[manual index][section index]


kbdputc, kbdrepeat, kbdclock, kbdq - keyboard interface to cons(3)


#include "keyboard.h"

void kbdputc(Queue *q, int c)

void kbdrepeat(int on)

void kbdclock(void)

extern Queue *kbdq;


This is the internal interface between /dev/keyboard of cons(3) and the architecture-dependent keyboard driver. Before calling any of these functions, the global variable kbdq must be initialised; cons(3) does not initialise it. This is usually done during system initialisation by the keyboard driver's kbdinit function , as follows:

kbdq = qopen(4*1024, 0, 0, 0);
qnoblock(kbdq, 1);

Kbdputc puts a 16-bit Unicode character c (ie, a `rune') on the given q, as a sequence of bytes in UTF-8 encoding (see utf(6)). If c is the special value Latin (defined by keyboard.h), kbdputc starts collecting characters, looking for the typeable representations of Unicode characters defined by keyboard(6); at the end of a complete such sequence, kbdputc queues the UTF-8 encoding of the corresponding Unicode character. It is up to the keyboard driver to map a suitable physical keyboard character (or combination of characters) to the code Latin.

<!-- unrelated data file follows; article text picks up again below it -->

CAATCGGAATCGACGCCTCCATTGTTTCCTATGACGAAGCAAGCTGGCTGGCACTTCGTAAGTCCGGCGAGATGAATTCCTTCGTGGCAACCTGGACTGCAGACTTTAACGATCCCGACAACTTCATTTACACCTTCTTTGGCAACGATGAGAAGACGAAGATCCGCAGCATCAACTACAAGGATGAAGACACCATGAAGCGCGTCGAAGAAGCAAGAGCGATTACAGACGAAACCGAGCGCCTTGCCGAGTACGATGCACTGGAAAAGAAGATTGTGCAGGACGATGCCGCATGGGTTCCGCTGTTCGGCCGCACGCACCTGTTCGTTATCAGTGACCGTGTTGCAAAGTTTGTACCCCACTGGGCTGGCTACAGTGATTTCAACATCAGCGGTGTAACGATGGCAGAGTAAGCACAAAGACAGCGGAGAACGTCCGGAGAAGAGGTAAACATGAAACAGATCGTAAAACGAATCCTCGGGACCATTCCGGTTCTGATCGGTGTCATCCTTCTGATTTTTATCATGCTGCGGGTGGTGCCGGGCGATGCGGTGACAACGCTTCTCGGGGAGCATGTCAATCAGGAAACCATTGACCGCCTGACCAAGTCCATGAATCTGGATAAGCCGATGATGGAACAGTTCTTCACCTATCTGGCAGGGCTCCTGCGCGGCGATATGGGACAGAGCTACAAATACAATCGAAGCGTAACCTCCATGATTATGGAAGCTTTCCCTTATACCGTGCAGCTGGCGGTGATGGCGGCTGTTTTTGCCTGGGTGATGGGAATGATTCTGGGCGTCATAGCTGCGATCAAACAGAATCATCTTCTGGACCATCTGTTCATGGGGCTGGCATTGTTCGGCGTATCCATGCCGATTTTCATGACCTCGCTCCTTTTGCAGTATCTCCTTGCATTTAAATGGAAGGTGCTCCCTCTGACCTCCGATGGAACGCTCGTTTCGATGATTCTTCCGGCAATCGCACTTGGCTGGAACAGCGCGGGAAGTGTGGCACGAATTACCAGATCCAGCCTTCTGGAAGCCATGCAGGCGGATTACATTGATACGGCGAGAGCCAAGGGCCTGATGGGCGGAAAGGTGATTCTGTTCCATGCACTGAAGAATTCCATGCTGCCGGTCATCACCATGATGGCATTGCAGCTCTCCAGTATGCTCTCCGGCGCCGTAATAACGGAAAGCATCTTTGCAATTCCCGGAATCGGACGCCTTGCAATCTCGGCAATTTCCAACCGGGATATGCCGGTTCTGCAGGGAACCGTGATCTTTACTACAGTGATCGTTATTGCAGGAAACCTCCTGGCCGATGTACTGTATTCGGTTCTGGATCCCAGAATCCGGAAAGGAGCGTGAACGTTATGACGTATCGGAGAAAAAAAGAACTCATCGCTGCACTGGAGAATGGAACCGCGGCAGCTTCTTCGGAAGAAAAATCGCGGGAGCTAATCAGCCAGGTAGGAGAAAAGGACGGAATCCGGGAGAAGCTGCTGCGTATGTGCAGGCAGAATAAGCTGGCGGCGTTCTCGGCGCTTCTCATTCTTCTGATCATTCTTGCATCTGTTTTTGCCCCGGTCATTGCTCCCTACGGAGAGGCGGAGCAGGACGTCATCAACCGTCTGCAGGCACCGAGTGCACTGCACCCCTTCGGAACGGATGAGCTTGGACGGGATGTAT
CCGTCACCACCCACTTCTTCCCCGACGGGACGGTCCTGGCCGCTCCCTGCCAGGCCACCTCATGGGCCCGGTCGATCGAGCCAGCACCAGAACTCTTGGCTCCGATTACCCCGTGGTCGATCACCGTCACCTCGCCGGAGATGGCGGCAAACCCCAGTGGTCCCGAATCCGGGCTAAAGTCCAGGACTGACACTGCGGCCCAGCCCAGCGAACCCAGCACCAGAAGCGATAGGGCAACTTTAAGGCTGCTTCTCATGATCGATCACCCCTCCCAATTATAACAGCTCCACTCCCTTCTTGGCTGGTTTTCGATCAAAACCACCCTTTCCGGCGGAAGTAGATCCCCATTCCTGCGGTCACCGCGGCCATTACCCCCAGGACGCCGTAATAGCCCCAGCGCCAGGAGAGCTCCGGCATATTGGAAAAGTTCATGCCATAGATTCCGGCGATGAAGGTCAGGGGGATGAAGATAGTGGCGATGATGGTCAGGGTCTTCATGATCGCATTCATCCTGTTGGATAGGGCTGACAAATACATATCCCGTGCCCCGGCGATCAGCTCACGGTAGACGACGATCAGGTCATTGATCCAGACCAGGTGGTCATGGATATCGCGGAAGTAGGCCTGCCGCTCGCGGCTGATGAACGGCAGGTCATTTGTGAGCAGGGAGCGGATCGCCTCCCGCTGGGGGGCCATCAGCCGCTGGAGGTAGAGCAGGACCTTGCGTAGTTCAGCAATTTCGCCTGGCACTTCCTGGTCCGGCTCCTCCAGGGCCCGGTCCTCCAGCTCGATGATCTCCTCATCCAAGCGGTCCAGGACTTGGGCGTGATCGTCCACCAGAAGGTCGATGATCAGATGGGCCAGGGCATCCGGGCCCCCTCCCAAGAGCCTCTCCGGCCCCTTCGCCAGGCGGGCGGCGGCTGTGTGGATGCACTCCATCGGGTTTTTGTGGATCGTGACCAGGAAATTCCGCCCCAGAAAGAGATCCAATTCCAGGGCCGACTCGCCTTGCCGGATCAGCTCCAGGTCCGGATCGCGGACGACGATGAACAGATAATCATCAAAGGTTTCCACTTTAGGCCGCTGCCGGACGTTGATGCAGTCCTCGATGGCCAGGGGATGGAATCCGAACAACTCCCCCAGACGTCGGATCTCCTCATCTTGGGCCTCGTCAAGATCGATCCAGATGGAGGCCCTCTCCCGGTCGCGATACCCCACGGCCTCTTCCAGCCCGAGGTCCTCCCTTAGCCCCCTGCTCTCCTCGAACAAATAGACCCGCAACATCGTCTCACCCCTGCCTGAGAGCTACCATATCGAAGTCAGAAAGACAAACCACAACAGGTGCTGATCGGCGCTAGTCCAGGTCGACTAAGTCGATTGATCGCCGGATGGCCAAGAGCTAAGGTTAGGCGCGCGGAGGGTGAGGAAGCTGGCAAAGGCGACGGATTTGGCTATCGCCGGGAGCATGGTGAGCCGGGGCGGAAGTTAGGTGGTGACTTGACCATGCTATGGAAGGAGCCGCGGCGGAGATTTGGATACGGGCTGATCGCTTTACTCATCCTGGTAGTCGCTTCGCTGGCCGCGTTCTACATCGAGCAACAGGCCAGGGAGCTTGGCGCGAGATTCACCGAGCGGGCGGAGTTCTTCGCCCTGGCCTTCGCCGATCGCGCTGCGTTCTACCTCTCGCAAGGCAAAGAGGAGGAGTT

Drivers that need to implement repeat of keypresses in software should call


at the end of kbdinit, to cause kbdclock to be called each clock tick. Kbdrepeat can then be called to enable (on is non-zero) or disable it (on is zero). When repeat is on, kbdclock (when called) will periodically call kbdputc(kbdq,c) where c is the last rune given to kbdputc. The driver is responsible for enabling and disabling repeat appropriately; for instance, function keys and certainly Latin should typically not be repeated.




cons(3), utf(6), qio(10.2)

KBDPUTC(10.2 ) Rev:  Tue Mar 31 02:42:39 GMT 2015